The Cure for Blondeness

Fortunately this kind of blondeness is curable.

To me, the recent events in the Middle East demonstrate the power we can all have over our lives. I believe technology is a key part of using that power. As we learn to communicate better, the we awaken the intelligence and wisdom we need to free ourselves. We are entering the era of global community now, where time never sleeps and unfathomable amounts of information are at our fingertips.

The time for collaboration around Things That Matter has come. Connecting in a meaningful way with others is best in person. Second best, the information highway is running an ever-closer second. The internet provides an excellent medium for making meaningful connections, and a number of people and organizations have created some excellent centers for connecting and collaborating. I will suggest a few that I think might well help you shift to a mode of thinking that can enable a deeper understanding of what’s going on and offer some very reasonable actions you can take to help change this.

The change we want can come amazingly quickly. As our communication technologies mature, I can see the same vision as Clay Shirky,( consultant, teacher, and writer on the social and economic effects of Internet technologies), alludes to in this fascinating video – why we are on the brink of change, if we will recognize and use it.

The recent peaceful revolts in Tunisia and Egypt demonstrate how effectively cell phones, Facebook, and Twitter can empower even people who live in these relatively deprived and primitive conditions.

I believe there are enough of us who want to change and that we already possess the collective intelligence and wisdom that can set us free. All that is necessary is for us to begin to play our part in the conversation . . . What are we waiting for?

Steps for Recovering Blondes

Below are a few suggestions for getting started. When you arrive at these links, I recommend you read what is online then, and also that  strongly recommend that you actually SUBSCRIBE. These are living sites and subscribing will insure that you will receive future postings. Or you may click RSS ; it will be uploaded to your RSS readers.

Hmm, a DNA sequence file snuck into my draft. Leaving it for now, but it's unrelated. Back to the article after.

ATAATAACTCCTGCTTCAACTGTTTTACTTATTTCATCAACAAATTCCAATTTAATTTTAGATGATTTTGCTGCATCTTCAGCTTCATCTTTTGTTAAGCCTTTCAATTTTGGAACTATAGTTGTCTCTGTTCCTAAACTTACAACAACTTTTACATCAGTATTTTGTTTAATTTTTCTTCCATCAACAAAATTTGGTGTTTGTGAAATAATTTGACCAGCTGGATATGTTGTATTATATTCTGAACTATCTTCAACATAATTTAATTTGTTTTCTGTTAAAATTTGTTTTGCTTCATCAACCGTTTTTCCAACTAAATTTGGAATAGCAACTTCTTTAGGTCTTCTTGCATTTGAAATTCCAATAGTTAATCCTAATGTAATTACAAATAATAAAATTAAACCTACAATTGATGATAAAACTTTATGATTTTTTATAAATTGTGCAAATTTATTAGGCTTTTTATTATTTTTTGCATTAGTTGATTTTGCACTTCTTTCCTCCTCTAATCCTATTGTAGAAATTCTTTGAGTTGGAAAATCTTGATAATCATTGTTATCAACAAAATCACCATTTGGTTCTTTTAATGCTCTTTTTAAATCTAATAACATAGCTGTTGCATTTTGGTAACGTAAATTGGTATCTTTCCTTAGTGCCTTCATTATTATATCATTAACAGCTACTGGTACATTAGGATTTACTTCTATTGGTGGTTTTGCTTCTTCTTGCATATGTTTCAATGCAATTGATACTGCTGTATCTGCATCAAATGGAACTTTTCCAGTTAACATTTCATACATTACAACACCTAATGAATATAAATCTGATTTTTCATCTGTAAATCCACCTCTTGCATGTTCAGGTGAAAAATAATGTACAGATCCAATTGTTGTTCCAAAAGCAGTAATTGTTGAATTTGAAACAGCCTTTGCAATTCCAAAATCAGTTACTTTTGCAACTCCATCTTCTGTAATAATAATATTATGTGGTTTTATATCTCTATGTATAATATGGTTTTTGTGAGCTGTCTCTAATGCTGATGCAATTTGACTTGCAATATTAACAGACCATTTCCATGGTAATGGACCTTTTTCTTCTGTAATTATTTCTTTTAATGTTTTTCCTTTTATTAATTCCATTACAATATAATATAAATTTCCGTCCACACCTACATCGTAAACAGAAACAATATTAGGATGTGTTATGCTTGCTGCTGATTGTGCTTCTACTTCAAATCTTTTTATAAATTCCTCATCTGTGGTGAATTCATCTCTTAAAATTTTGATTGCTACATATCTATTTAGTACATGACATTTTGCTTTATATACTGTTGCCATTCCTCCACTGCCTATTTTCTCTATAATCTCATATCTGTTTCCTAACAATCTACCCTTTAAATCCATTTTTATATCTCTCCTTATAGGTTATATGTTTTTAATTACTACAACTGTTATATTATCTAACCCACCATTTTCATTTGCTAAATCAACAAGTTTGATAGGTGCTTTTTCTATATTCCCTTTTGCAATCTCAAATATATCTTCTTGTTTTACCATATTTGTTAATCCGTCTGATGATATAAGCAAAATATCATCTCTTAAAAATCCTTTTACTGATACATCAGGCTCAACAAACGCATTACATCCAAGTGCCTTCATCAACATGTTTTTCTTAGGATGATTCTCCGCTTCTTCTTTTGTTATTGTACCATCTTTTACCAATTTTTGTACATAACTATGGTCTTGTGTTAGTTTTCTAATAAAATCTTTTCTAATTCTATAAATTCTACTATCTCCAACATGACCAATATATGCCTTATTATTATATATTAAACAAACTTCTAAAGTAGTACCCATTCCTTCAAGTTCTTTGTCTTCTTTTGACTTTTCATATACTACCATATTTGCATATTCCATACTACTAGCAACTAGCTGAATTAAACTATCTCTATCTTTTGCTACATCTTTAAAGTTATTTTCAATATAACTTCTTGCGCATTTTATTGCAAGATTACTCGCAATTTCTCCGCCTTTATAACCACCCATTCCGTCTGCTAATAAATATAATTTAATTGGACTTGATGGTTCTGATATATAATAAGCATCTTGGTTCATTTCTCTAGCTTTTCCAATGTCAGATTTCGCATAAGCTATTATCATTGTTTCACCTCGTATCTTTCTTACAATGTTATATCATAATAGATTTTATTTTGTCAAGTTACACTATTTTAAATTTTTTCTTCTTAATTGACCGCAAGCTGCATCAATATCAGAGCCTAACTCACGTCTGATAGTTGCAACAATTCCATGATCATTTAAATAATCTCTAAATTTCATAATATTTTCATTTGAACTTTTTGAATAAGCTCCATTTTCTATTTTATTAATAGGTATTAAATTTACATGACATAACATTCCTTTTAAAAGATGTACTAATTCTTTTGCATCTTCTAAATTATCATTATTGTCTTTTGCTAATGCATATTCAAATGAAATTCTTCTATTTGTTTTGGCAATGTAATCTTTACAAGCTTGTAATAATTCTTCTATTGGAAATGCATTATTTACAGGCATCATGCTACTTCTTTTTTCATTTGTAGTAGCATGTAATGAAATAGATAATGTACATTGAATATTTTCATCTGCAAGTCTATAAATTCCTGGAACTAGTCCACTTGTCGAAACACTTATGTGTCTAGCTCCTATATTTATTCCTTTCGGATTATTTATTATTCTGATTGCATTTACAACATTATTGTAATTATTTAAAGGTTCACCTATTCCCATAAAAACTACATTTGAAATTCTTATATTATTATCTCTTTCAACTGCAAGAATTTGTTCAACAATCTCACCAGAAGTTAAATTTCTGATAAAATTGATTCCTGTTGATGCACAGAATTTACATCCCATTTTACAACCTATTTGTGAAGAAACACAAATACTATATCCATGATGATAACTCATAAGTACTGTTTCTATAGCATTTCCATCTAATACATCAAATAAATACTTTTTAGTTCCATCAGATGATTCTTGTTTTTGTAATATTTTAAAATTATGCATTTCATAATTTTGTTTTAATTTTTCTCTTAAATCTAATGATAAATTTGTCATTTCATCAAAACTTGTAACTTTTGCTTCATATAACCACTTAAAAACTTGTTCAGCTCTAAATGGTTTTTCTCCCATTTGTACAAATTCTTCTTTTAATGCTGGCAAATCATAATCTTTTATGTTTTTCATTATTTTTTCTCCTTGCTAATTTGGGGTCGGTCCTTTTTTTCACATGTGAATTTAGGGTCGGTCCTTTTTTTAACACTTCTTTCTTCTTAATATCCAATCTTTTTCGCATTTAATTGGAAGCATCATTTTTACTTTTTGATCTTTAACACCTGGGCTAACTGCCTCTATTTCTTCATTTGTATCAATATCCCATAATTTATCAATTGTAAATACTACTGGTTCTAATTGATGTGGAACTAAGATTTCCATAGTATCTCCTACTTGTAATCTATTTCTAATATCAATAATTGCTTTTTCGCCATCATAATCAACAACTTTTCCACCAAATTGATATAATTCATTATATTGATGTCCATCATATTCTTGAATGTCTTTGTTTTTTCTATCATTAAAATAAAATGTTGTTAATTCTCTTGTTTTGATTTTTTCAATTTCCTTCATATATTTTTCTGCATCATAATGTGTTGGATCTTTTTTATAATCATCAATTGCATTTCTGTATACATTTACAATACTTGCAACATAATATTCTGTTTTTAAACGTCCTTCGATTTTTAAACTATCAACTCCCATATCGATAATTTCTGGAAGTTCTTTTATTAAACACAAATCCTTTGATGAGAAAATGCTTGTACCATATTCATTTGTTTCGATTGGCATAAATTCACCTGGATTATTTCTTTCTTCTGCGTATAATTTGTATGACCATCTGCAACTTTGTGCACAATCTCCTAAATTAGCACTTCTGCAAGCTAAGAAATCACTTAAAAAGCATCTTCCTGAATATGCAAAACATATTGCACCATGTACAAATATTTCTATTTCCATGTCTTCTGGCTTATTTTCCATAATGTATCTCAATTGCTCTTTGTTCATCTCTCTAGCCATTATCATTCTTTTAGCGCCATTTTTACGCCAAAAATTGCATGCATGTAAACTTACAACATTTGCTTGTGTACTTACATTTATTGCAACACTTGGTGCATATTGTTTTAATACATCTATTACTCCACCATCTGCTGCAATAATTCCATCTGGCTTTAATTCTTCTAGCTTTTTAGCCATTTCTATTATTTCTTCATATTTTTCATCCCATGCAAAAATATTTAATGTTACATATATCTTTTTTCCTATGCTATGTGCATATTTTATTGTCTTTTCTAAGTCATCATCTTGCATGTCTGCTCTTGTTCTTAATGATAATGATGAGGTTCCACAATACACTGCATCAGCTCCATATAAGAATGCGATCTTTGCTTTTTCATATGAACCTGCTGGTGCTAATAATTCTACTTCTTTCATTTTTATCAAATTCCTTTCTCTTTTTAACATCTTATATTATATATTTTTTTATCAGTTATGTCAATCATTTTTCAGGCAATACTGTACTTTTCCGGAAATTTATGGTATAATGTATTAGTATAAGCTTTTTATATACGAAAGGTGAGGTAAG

Tom Atlee’s Cointelligence Newsletter addresses the fascinating concepts and practices of Collective Intelligence and is a great place to start.

The World Café offers guidance , materials, and online support for free on how to create conversations that matter to your neighborhood, family, and/or workplace. Here’s one of my conversations with Juanita Brown , the co-creator of The World Café, and here is a video I’ve put together about the World Café .

Alan Briskin’s provocative and intelligent book, Collective Wisdom , introduces his readers to that special kind of knowledge and insight that is available only through group and community interaction.

The Collective Wisdom Initiative website was created to help broadcast the emerging field of collective wisdom, its study and practice. It came into being in 2002 with support from the Fetzer Institute .

And here’s a clever little animation Rebel Girl and The Vagina Report , showing the power of collective action.

And, of course, if you are subscribed to my eNewsletter, “ Healing Times ,” or click RSS in my blog site, I will do my best to send you updates. And I invite you to contribute, and to pass this site along to your friends.

The splitting of the atom has changed everything save our mode of thinking and thus we drift towards unparalleled catastrophe .” – Albert Einstein

” If you only knew . . .” – Emmett Miller

Stages of American National Grief

Stages of American National Grief
The progression of stages of national grief is: